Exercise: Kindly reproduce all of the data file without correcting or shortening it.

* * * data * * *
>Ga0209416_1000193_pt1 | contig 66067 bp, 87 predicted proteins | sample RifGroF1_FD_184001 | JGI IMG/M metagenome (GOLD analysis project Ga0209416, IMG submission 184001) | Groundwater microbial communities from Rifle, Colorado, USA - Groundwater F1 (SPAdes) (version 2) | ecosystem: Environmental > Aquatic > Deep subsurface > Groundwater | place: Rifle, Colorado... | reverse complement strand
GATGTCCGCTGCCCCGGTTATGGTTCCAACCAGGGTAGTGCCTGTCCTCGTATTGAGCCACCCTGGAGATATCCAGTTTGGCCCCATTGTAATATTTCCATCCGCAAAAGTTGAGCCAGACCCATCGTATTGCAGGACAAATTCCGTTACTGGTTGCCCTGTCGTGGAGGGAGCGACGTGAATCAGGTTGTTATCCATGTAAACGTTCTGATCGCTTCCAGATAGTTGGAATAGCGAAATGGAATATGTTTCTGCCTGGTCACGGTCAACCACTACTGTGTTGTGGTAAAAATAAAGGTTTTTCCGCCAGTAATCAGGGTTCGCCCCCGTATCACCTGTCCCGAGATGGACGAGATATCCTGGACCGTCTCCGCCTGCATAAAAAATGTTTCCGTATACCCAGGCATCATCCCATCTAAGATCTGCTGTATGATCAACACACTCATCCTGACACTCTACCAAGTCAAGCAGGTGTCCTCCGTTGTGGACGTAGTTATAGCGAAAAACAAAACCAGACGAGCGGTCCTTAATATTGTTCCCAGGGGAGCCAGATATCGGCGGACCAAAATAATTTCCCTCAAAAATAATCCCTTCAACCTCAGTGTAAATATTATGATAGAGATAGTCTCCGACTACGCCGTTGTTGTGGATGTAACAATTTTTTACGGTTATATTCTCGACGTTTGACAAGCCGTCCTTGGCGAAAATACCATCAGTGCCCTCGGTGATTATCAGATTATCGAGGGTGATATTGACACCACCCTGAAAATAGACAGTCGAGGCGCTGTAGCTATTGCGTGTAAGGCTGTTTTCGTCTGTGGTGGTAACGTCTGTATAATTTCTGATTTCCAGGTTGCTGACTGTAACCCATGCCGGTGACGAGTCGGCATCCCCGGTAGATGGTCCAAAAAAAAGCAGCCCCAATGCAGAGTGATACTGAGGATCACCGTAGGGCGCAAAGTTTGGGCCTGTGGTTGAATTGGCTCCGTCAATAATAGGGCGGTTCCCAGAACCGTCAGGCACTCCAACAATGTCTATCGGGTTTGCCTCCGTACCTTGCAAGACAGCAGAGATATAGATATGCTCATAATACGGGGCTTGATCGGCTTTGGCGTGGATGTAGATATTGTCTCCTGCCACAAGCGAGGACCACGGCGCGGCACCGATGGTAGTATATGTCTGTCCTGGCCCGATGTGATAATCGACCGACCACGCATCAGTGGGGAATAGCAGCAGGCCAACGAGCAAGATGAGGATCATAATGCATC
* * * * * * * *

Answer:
>Ga0209416_1000193_pt1 | contig 66067 bp, 87 predicted proteins | sample RifGroF1_FD_184001 | JGI IMG/M metagenome (GOLD analysis project Ga0209416, IMG submission 184001) | Groundwater microbial communities from Rifle, Colorado, USA - Groundwater F1 (SPAdes) (version 2) | ecosystem: Environmental > Aquatic > Deep subsurface > Groundwater | place: Rifle, Colorado... | reverse complement strand
GATGTCCGCTGCCCCGGTTATGGTTCCAACCAGGGTAGTGCCTGTCCTCGTATTGAGCCACCCTGGAGATATCCAGTTTGGCCCCATTGTAATATTTCCATCCGCAAAAGTTGAGCCAGACCCATCGTATTGCAGGACAAATTCCGTTACTGGTTGCCCTGTCGTGGAGGGAGCGACGTGAATCAGGTTGTTATCCATGTAAACGTTCTGATCGCTTCCAGATAGTTGGAATAGCGAAATGGAATATGTTTCTGCCTGGTCACGGTCAACCACTACTGTGTTGTGGTAAAAATAAAGGTTTTTCCGCCAGTAATCAGGGTTCGCCCCCGTATCACCTGTCCCGAGATGGACGAGATATCCTGGACCGTCTCCGCCTGCATAAAAAATGTTTCCGTATACCCAGGCATCATCCCATCTAAGATCTGCTGTATGATCAACACACTCATCCTGACACTCTACCAAGTCAAGCAGGTGTCCTCCGTTGTGGACGTAGTTATAGCGAAAAACAAAACCAGACGAGCGGTCCTTAATATTGTTCCCAGGGGAGCCAGATATCGGCGGACCAAAATAATTTCCCTCAAAAATAATCCCTTCAACCTCAGTGTAAATATTATGATAGAGATAGTCTCCGACTACGCCGTTGTTGTGGATGTAACAATTTTTTACGGTTATATTCTCGACGTTTGACAAGCCGTCCTTGGCGAAAATACCATCAGTGCCCTCGGTGATTATCAGATTATCGAGGGTGATATTGACACCACCCTGAAAATAGACAGTCGAGGCGCTGTAGCTATTGCGTGTAAGGCTGTTTTCGTCTGTGGTGGTAACGTCTGTATAATTTCTGATTTCCAGGTTGCTGACTGTAACCCATGCCGGTGACGAGTCGGCATCCCCGGTAGATGGTCCAAAAAAAAGCAGCCCCAATGCAGAGTGATACTGAGGATCACCGTAGGGCGCAAAGTTTGGGCCTGTGGTTGAATTGGCTCCGTCAATAATAGGGCGGTTCCCAGAACCGTCAGGCACTCCAACAATGTCTATCGGGTTTGCCTCCGTACCTTGCAAGACAGCAGAGATATAGATATGCTCATAATACGGGGCTTGATCGGCTTTGGCGTGGATGTAGATATTGTCTCCTGCCACAAGCGAGGACCACGGCGCGGCACCGATGGTAGTATATGTCTGTCCTGGCCCGATGTGATAATCGACCGACCACGCATCAGTGGGGAATAGCAGCAGGCCAACGAGCAAGATGAGGATCATAATGCATC